I can’t tell you how many emails I get that start with…”How do I become a professional actor”, or “How can I work on Broadway”, or “Can you get me a job.” And these are seriously the opening lines, not even an introduction, sometimes not even their name until the end. Hey we are humans, and we want to feel like more than a stepping-stone for your career.
If you want an email back, try politely introducing yourself, then talking about why you chose to email us specifically. Mentioning a specific work, project, or piece they worked on will automatically give you points.
4. Keep It Confident
Confidence is an amazing asset to have in life, and is a skill that can be developed. Avoid apologizing for the email in any way. Don’t give them an out by saying if they are too busy you understand. If they really are too busy, you don’t need to mention it, they will simply not respond. Go into it like you respectfully deserve to be in the conversation. And if you do go into it, go prepared. Be thoughtful with every sentence you write. Confidence shows us you can handle high-stakes situations and have an ability to come through in the end.
5. Show You Mean Business
There’s a fine line between selling yourself and coming across as…frankly… a tool. Master the art of showing how serious you are and how much work you are willing to put in, without spamming your points. In other words, back up what you are telling me you can do. There is nothing wrong with letting us know you work hard and can grind things out until they succeed. Hard work is rare, especially when that means taking a risk, so do your best to tell us why you will be different than the 5 emails we got from others that day. If I see this in someone, it tells me they could provide value in my career as well. An email back is an investment, and the more confidence you give us the more we are willing to make that investment.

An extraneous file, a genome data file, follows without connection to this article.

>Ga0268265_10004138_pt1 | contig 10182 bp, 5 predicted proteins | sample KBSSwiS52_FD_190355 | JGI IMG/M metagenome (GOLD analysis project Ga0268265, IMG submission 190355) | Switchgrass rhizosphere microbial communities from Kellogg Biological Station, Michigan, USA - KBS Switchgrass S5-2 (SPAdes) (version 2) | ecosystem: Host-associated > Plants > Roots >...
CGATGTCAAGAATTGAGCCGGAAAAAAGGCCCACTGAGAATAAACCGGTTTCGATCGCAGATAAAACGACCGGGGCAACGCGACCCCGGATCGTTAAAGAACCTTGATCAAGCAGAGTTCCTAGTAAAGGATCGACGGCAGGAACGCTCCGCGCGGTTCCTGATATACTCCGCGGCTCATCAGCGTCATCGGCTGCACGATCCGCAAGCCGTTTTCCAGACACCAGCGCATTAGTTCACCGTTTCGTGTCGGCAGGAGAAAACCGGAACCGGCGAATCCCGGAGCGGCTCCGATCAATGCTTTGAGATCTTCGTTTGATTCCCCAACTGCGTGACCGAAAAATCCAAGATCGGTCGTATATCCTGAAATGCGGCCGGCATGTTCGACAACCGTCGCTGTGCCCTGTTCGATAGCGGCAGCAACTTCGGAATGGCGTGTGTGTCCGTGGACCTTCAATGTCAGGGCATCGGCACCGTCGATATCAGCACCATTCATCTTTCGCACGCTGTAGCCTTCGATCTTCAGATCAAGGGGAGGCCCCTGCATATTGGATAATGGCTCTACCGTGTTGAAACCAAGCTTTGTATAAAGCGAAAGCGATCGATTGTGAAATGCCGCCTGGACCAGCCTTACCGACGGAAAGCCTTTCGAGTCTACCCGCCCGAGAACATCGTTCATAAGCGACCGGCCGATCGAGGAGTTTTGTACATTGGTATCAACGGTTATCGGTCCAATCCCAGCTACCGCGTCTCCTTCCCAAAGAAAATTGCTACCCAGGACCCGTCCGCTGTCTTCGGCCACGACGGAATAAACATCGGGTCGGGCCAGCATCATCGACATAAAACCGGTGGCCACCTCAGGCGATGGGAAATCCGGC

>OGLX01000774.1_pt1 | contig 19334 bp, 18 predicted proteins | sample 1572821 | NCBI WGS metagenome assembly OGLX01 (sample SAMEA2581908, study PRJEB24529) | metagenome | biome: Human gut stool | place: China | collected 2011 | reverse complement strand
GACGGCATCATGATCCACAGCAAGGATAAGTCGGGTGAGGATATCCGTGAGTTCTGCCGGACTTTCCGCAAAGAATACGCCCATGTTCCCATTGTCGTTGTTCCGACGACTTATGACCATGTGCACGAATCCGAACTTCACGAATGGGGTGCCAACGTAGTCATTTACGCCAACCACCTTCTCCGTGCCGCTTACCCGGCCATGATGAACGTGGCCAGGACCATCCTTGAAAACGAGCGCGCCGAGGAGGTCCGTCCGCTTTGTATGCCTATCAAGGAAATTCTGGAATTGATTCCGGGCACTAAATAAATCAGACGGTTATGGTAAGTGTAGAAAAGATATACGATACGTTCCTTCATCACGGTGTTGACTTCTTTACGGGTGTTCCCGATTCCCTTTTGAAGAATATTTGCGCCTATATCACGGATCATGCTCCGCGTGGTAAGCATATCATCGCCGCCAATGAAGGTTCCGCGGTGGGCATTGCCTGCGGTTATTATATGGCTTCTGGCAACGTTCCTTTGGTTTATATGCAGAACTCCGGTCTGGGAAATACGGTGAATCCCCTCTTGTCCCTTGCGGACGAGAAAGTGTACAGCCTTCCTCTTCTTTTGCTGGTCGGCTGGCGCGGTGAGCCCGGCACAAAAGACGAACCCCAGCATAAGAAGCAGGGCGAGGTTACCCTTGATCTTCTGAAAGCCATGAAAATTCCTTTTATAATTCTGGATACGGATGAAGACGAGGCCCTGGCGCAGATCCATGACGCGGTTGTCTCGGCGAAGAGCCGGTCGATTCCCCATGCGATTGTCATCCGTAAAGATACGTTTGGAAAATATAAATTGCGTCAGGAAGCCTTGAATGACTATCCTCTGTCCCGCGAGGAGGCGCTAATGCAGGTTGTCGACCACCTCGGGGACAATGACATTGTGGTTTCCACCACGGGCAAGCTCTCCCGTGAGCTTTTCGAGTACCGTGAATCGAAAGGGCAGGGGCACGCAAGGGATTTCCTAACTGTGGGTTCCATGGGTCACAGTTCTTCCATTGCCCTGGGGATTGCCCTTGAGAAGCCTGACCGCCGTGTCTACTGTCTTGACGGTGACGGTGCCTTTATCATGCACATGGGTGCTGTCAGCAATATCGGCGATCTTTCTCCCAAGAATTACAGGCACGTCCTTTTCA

BONUS: I Got An Email Back, Now What?%@!
Great, you must have made a good impression and peaked their curiosity. Read their response carefully and respond accordingly. The 5 rules above still apply, with the exception of developing a specific voice for the correspondence.
If they answer your question and it is an abrupt no, then politely tell them thank you for their time, avoid getting angry and saying something that could burn the bridge later. You never know if/when your paths will cross again, and they could have your email filed for future opportunity.
If their answer gives permission for further dialogue, then proceed, still treading lightly for the first few backs and fourths. It’s important not to overburden their time and resources. The relationship is most important, so respect all areas of it. If you can add value in any way, offer your ideas, help, or resources. Overall just show them you are an investment that will bring return in some form.
Likewise, support their ventures in anyway possible; share their content on Facebook, take a course or seminar they offer, and put your “skin in the game.” Show them you really want to learn and are willing to put in the resources and effort.
Lastly, if you have taken a risk by sending an email to a professional you admire, congratulations. The crazy thing is that you are in the minority. Many people freeze, and chicken out. Just remember most of the time you have nothing to lose, so take the chance, you just may end up taking a meeting in a Tony Award winning producers office.